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In the wake of dense fog Wednesday morning, enough snow can fall in the Northeast at the start of the weekend to cause slippery travel in some areas.
Conditions causing the stubborn fog Wednesday will not be repeated Thursday morning.
According to AccuWeather.com Chief Meteorologist Elliot Abrams, "The pattern through next week will bring a series of storms originating from western Canada, traveling across the Midwest then moving off the coast of the mid-Atlantic and New England."
@justinmundie tweeted: "If we can't get a decent snowstorm in the next 3 weeks, i give up. Pattern looking prime for cold/storms"
"It's like a conga line of storms," commented Senior Meteorologist Henry Margusity.
These storms, known as Alberta Clippers, will generally be weak and fast-moving, so that they will fail to bring much precipitation to most locations. A few spots can experience a a brief burst of snow.
The nature of the weather pattern will mean a bit of snow almost every day or every other day to parts of the region, especially over the Appalachians. Each storm will also take a slightly different track and can kick up a little wind.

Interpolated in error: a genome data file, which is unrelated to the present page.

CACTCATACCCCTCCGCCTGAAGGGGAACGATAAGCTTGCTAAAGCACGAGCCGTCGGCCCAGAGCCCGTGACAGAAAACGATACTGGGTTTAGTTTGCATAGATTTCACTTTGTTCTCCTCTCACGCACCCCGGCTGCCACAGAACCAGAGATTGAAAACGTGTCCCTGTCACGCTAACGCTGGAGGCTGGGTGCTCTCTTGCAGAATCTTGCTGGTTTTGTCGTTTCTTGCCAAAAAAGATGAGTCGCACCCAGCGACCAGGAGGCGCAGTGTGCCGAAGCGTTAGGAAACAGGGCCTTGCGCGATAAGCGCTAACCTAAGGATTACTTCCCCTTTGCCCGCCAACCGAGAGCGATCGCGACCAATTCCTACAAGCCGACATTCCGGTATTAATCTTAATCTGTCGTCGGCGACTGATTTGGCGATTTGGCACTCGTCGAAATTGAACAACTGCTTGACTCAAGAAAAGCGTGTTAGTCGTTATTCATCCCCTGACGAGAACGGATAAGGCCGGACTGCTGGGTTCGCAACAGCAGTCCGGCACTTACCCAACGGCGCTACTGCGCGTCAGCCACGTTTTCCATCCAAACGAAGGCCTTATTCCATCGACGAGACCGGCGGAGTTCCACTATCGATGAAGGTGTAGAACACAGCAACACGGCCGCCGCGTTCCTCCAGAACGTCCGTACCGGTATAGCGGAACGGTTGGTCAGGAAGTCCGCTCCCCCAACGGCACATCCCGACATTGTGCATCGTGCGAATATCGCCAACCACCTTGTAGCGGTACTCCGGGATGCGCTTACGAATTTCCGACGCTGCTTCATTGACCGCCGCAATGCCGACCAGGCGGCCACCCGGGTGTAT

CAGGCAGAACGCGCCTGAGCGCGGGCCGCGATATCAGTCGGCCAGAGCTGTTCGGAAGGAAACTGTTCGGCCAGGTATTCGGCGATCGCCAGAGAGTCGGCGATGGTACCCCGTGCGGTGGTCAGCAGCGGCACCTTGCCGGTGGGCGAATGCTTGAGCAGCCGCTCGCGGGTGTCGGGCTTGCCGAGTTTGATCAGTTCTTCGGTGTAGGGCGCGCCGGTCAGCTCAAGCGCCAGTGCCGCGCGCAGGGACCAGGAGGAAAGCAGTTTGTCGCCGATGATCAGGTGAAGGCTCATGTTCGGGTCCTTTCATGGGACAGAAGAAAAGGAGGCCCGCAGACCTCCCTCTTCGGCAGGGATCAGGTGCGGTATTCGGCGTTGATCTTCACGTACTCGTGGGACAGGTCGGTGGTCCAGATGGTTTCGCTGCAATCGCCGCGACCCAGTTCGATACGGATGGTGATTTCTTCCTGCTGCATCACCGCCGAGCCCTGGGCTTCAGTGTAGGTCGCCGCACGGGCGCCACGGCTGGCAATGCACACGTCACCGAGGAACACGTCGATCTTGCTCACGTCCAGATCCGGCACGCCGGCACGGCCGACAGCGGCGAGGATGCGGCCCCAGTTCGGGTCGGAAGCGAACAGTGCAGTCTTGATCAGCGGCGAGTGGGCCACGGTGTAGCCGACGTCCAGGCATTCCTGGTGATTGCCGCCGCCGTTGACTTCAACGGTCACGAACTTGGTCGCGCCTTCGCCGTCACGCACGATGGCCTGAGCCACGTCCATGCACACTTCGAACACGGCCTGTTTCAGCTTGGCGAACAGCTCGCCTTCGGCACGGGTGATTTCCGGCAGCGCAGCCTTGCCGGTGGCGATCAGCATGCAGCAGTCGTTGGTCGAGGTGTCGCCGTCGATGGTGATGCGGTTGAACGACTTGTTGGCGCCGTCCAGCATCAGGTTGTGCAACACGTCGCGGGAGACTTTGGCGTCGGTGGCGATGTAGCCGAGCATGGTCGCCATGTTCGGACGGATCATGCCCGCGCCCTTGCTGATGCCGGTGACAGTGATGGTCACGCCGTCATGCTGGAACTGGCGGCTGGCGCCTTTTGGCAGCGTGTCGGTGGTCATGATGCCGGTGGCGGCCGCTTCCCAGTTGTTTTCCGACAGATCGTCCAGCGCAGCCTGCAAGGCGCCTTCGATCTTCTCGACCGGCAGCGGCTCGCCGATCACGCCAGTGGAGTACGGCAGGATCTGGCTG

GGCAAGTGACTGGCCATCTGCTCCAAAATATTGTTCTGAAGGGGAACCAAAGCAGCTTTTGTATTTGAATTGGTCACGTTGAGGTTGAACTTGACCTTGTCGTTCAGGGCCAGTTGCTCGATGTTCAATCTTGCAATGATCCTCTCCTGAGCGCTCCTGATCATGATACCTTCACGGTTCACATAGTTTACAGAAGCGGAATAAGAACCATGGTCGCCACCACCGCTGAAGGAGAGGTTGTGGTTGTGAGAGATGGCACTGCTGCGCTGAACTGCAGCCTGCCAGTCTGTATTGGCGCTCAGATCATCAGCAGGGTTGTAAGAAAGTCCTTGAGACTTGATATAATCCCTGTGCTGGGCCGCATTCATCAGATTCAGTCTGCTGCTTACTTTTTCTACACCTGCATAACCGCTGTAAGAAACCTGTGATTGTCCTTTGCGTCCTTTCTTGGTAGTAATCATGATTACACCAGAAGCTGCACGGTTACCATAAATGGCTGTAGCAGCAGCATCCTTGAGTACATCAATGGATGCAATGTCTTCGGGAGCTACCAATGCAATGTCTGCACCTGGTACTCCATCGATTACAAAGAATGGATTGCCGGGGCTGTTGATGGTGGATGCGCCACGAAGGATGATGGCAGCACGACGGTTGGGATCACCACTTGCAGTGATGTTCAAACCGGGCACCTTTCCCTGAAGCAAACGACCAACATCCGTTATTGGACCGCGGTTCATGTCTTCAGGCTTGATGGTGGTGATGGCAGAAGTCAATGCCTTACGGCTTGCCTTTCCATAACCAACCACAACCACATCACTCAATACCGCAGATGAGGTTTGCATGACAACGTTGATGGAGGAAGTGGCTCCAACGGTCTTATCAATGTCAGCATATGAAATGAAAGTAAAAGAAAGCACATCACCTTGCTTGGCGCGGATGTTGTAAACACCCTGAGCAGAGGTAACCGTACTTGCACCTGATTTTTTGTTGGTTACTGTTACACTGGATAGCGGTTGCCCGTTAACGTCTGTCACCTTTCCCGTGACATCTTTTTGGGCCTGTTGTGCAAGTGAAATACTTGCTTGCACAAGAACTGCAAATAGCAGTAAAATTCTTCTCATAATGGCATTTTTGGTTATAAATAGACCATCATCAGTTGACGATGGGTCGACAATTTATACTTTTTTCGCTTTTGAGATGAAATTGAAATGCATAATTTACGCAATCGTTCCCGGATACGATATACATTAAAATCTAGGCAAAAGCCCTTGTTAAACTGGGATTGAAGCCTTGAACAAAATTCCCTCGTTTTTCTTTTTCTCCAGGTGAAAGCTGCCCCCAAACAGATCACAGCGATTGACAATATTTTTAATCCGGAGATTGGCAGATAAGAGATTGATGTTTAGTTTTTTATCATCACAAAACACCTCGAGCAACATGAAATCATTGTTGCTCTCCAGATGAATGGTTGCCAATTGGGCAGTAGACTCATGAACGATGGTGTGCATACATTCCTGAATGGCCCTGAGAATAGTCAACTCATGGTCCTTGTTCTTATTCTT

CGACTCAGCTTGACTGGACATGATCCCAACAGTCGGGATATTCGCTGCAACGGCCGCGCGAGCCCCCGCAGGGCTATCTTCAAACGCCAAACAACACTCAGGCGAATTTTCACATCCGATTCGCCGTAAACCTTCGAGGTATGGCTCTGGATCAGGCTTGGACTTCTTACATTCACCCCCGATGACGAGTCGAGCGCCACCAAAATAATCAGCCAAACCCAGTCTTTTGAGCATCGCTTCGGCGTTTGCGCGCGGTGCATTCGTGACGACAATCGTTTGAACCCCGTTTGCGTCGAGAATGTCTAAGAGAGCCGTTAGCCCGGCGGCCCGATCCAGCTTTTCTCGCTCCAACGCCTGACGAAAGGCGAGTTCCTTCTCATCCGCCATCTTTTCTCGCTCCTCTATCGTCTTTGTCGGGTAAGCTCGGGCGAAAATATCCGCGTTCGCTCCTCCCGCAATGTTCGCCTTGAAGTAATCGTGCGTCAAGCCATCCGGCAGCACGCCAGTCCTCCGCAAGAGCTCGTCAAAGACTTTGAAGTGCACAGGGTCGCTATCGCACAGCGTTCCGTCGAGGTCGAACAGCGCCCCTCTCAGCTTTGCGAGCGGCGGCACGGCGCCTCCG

One of the storms that can bring a general snowfall and slippery travel is scheduled for Friday night and Saturday.
A couple of the dozen or so clipper storms through next week will have a chance to strengthen and turn the corner upon reaching the New England coast.
There is a chance that the clipper storm to start the weekend will strengthen and slow down enough to throw substantial snow across part of New England, Nova Scotia and New Brunswick. Such a storm could cause snow-clogged highways and flight delays due to wind and deicing operations.
A period of light snow and flurries over a snowstorm is most likely for much of the mid-Atlantic and New England. However, it does not take a major snowstorm to coat roads and make for slippery travel. A mix of rain and snow could fall right along the mid-Atlantic coast.
Yet another clipper storm could bring a period of light snow or flurries to parts of the mid-Atlantic Saturday night.
In addition to the series of clipper storms, waves of colder air will return to the Northeast.
"The pattern will favor frequent temperature changes from one day to the next," Abrams said.
One day will bring near- to above-average temperatures only to be followed by a cold blast the next.
"How windy, warm and cold it gets on either side of the frequent storms will depend on how strong those storms become in the first place," Abrams said.
A piece of the polar vortex will set up near Hudson Bay, Canada, through the end of the month and will act as a giant pinwheel for the waves of cold air and clipper storms reaching from the Upper Midwest to the Northeast.
Meanwhile, it appears there is no hope for drought relief in the Southwest in the short term.
"While storms and cold frequent the Midwest, Northeast and the interior South, much of the West will remain dry and rather warm," Abrams said.
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